I guess we'll see.
 
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Apr 2018
979
Upland, Sweden
Wouldn't it be better to start with the begining: simply applying the regulations?

The estimated tax fraud in EU is 20% of the corporate tax (individuals, it's another sum, also not perceived).
I confess, I think current tax levels (but here I am probably shaped by coming from the country with the 1st/2nd highest taxes in the world) are immoral.

Still though, supposing I didn't think that, there is also an instrumental problem: why won't the wealth just move somewhere else?

I'm not a tax lawyer, but my general feel is that European equialents of the IRS do what they can, but it just isn't enough, the system is unworkable because the circumstances are crap. I really don't see how governments can deal with tax fraud in a globalized economy without either 1) cutting their taxes and giving out lots of carrots or 2) stopping free movement of capital abroad. While two is not impossible in theory - and maybe that is what will happen - it seems more radical than just cutting the sizes of governments.
 
Oct 2013
14,438
Europix
I confess, I think current tax levels (but here I am probably shaped by coming from the country with the 1st/2nd highest taxes in the world) are immoral
1. Swedish corporate tax is 21,4%

2. In Europe, from an average corporate tax of 48% in the 1980's we arrived at an average of 24% these days.

3. During that period, tax evasion didn't decreased, but increased.

Now, taking those three points into account, are You sure You apply the imoral adjective onto the right subject?
 
Apr 2018
979
Upland, Sweden
1. Swedish corporate tax is 21,4%

2. In Europe, from an average corporate tax of 48% in the 1980's we arrived at an average of 24% these days.

3. During that period, tax evasion didn't decreased, but increased.

Now, taking those three points into account, are You sure You place the "imorality" in the right place?
1. This is a good point. I think individual tax evasion is a bigger deal than corporate tax evasion, but I am also not sure it matters that much, or that there is necessarily much difference.

2. I don't see the causality? I think tax evasion has increased because of technological interconnectedness, financialization of the economy and the removal of capital controls. Back in the early 80s you still needed permission from the Swedish Central Bank to take capital from out of the country, (I don't know how it was in Belgium - presumably a bit different). I'm not sure how relevant corporate taxation or even income tax is anymore. This is my main point.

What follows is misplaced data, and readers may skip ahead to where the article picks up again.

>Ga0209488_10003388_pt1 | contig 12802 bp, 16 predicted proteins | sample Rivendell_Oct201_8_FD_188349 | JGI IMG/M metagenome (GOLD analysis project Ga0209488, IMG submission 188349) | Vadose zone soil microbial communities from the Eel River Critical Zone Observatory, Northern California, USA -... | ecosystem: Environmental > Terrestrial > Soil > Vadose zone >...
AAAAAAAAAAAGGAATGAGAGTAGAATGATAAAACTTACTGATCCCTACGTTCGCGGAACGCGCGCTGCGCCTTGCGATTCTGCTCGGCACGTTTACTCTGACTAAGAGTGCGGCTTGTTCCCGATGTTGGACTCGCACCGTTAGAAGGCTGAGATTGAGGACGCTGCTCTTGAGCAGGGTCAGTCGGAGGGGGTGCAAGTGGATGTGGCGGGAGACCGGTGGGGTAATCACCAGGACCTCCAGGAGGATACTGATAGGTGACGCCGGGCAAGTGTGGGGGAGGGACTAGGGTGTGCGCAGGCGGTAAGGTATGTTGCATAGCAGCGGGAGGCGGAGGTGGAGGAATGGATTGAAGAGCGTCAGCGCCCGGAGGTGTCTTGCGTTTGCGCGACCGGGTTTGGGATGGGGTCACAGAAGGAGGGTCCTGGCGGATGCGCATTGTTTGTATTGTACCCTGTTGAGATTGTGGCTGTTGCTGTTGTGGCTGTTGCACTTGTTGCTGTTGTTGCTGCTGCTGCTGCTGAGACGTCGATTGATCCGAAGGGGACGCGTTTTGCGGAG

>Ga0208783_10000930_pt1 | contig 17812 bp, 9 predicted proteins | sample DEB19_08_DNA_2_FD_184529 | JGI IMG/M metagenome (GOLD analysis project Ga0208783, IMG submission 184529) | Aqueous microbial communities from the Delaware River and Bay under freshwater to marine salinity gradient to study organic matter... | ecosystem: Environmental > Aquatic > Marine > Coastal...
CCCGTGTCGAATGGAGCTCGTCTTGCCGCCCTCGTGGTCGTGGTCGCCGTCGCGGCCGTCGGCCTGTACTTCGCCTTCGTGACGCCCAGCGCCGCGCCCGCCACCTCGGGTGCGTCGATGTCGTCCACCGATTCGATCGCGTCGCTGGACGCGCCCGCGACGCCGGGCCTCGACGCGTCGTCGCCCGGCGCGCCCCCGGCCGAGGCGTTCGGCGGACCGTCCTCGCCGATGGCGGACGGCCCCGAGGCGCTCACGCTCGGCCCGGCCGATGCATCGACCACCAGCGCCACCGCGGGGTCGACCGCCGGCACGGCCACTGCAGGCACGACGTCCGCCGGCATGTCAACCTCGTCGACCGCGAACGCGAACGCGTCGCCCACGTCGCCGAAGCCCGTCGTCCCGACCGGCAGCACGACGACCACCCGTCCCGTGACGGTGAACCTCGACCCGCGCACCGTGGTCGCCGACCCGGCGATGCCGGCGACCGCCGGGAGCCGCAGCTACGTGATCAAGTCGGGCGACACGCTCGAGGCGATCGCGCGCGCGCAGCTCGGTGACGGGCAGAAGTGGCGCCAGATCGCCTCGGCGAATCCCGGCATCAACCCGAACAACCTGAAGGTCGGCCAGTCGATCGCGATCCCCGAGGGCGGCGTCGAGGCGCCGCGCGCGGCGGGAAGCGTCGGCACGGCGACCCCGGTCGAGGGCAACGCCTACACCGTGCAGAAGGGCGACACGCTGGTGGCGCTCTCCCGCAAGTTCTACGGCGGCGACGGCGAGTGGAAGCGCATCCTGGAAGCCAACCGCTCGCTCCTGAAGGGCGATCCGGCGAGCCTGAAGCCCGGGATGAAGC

3. See "2.".


Yes, I do think I place morality in the right place. Why are we in this situation to begin with? Who benefits and who does not? The government still gets its tax money, more than at almost any other time in history - that the middle class pays for - and it often doesn't spend that money very well in my opinion. I am also not sure I really trust the govenment with "rectifying" this situation by redistribution, as doing so would rock the boat and risk lots of productive companies and wealthy people leaving. I think the government is more likely to talk a load of **** and lots of rhethoric, cozy up to the rich and powerful while they keep taxing the middle classes and nothing gets done about the real problem.

It is not a nice situation, but it is what it is. My priority is that I'd prefer if the middle class didn't have to pay as much taxes as they do (and also in the government not wasting taxpayer money), so I'm just thinking about ways that this can be avoided pragmatically. Unless you also want to implement capital controls or transaction taxes (which would require capital controls for them to work) I don't see how increasing corporate taxes or capital gains' taxes is going to rectify the problem.